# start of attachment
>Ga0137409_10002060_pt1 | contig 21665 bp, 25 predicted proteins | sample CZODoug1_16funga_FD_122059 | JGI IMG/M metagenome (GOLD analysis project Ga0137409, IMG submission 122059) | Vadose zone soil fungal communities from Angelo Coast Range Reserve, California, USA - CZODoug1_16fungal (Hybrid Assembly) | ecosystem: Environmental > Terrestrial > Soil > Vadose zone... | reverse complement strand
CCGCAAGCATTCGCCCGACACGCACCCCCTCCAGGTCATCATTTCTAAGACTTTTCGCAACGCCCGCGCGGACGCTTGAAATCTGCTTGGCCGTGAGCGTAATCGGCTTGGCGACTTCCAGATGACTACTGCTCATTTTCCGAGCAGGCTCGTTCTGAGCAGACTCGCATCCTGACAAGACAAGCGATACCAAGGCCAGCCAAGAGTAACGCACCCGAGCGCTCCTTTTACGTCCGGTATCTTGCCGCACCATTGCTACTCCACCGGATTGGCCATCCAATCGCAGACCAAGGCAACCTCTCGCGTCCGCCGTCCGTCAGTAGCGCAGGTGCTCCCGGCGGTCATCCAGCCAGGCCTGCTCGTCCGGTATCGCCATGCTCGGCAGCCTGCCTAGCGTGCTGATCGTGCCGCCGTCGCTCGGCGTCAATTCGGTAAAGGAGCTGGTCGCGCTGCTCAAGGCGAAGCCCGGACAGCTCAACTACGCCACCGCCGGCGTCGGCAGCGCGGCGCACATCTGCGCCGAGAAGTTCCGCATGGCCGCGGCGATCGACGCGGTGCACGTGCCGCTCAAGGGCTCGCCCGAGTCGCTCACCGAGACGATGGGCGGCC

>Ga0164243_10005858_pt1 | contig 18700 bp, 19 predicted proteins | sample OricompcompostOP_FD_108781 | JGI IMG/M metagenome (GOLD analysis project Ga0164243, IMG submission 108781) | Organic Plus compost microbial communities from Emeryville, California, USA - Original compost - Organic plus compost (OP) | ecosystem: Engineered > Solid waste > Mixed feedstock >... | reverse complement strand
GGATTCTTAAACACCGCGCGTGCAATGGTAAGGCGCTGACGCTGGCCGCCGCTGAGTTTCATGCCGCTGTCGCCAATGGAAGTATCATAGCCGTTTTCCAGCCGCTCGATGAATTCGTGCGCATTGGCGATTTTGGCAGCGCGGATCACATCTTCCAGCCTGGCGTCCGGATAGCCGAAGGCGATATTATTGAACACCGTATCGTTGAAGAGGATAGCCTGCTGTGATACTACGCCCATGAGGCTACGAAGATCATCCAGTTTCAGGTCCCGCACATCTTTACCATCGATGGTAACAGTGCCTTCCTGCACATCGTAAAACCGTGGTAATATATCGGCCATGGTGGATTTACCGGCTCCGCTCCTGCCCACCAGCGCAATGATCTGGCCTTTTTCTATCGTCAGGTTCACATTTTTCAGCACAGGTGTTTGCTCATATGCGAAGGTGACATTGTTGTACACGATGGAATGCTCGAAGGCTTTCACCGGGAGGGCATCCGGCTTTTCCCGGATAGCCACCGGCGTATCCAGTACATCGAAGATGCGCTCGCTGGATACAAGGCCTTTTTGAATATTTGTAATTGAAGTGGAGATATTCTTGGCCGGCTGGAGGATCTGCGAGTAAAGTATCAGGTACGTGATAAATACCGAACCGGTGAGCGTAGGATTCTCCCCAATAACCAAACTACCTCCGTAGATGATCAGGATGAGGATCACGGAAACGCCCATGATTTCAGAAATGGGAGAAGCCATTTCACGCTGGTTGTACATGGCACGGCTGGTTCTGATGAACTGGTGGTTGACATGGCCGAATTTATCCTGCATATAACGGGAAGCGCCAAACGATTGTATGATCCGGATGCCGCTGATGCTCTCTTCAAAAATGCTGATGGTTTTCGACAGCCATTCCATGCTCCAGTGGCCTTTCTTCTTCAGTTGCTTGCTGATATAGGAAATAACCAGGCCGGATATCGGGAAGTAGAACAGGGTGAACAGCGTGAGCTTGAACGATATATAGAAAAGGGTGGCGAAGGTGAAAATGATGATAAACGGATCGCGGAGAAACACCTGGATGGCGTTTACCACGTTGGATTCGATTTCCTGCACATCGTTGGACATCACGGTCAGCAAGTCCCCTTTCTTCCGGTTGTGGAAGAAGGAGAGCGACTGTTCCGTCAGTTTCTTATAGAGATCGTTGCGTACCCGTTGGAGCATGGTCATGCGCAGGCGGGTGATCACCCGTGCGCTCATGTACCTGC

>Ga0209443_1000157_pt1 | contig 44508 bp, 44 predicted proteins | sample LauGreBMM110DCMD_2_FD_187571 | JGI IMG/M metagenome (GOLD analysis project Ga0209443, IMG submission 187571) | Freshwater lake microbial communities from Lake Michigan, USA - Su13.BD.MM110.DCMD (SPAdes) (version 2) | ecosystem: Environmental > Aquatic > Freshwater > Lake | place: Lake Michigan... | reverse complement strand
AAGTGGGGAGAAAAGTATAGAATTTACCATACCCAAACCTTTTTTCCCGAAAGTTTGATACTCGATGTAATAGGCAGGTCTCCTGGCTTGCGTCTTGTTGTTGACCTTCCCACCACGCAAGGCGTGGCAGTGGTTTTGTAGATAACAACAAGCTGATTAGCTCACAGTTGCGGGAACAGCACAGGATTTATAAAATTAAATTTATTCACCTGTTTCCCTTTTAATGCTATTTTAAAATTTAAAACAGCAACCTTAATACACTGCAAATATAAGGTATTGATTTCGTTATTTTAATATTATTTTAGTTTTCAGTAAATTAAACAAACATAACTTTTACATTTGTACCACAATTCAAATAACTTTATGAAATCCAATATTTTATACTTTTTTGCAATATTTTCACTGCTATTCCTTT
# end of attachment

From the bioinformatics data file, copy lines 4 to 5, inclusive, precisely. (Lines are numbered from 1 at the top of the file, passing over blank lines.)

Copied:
GGATTCTTAAACACCGCGCGTGCAATGGTAAGGCGCTGACGCTGGCCGCCGCTGAGTTTCATGCCGCTGTCGCCAATGGAAGTATCATAGCCGTTTTCCAGCCGCTCGATGAATTCGTGCGCATTGGCGATTTTGGCAGCGCGGATCACATCTTCCAGCCTGGCGTCCGGATAGCCGAAGGCGATATTATTGAACACCGTATCGTTGAAGAGGATAGCCTGCTGTGATACTACGCCCATGAGGCTACGAAGATCATCCAGTTTCAGGTCCCGCACATCTTTACCATCGATGGTAACAGTGCCTTCCTGCACATCGTAAAACCGTGGTAATATATCGGCCATGGTGGATTTACCGGCTCCGCTCCTGCCCACCAGCGCAATGATCTGGCCTTTTTCTATCGTCAGGTTCACATTTTTCAGCACAGGTGTTTGCTCATATGCGAAGGTGACATTGTTGTACACGATGGAATGCTCGAAGGCTTTCACCGGGAGGGCATCCGGCTTTTCCCGGATAGCCACCGGCGTATCCAGTACATCGAAGATGCGCTCGCTGGATACAAGGCCTTTTTGAATATTTGTAATTGAAGTGGAGATATTCTTGGCCGGCTGGAGGATCTGCGAGTAAAGTATCAGGTACGTGATAAATACCGAACCGGTGAGCGTAGGATTCTCCCCAATAACCAAACTACCTCCGTAGATGATCAGGATGAGGATCACGGAAACGCCCATGATTTCAGAAATGGGAGAAGCCATTTCACGCTGGTTGTACATGGCACGGCTGGTTCTGATGAACTGGTGGTTGACATGGCCGAATTTATCCTGCATATAACGGGAAGCGCCAAACGATTGTATGATCCGGATGCCGCTGATGCTCTCTTCAAAAATGCTGATGGTTTTCGACAGCCATTCCATGCTCCAGTGGCCTTTCTTCTTCAGTTGCTTGCTGATATAGGAAATAACCAGGCCGGATATCGGGAAGTAGAACAGGGTGAACAGCGTGAGCTTGAACGATATATAGAAAAGGGTGGCGAAGGTGAAAATGATGATAAACGGATCGCGGAGAAACACCTGGATGGCGTTTACCACGTTGGATTCGATTTCCTGCACATCGTTGGACATCACGGTCAGCAAGTCCCCTTTCTTCCGGTTGTGGAAGAAGGAGAGCGACTGTTCCGTCAGTTTCTTATAGAGATCGTTGCGTACCCGTTGGAGCATGGTCATGCGCAGGCGGGTGATCACCCGTGCGCTCATGTACCTGC

>Ga0209443_1000157_pt1 | contig 44508 bp, 44 predicted proteins | sample LauGreBMM110DCMD_2_FD_187571 | JGI IMG/M metagenome (GOLD analysis project Ga0209443, IMG submission 187571) | Freshwater lake microbial communities from Lake Michigan, USA - Su13.BD.MM110.DCMD (SPAdes) (version 2) | ecosystem: Environmental > Aquatic > Freshwater > Lake | place: Lake Michigan... | reverse complement strand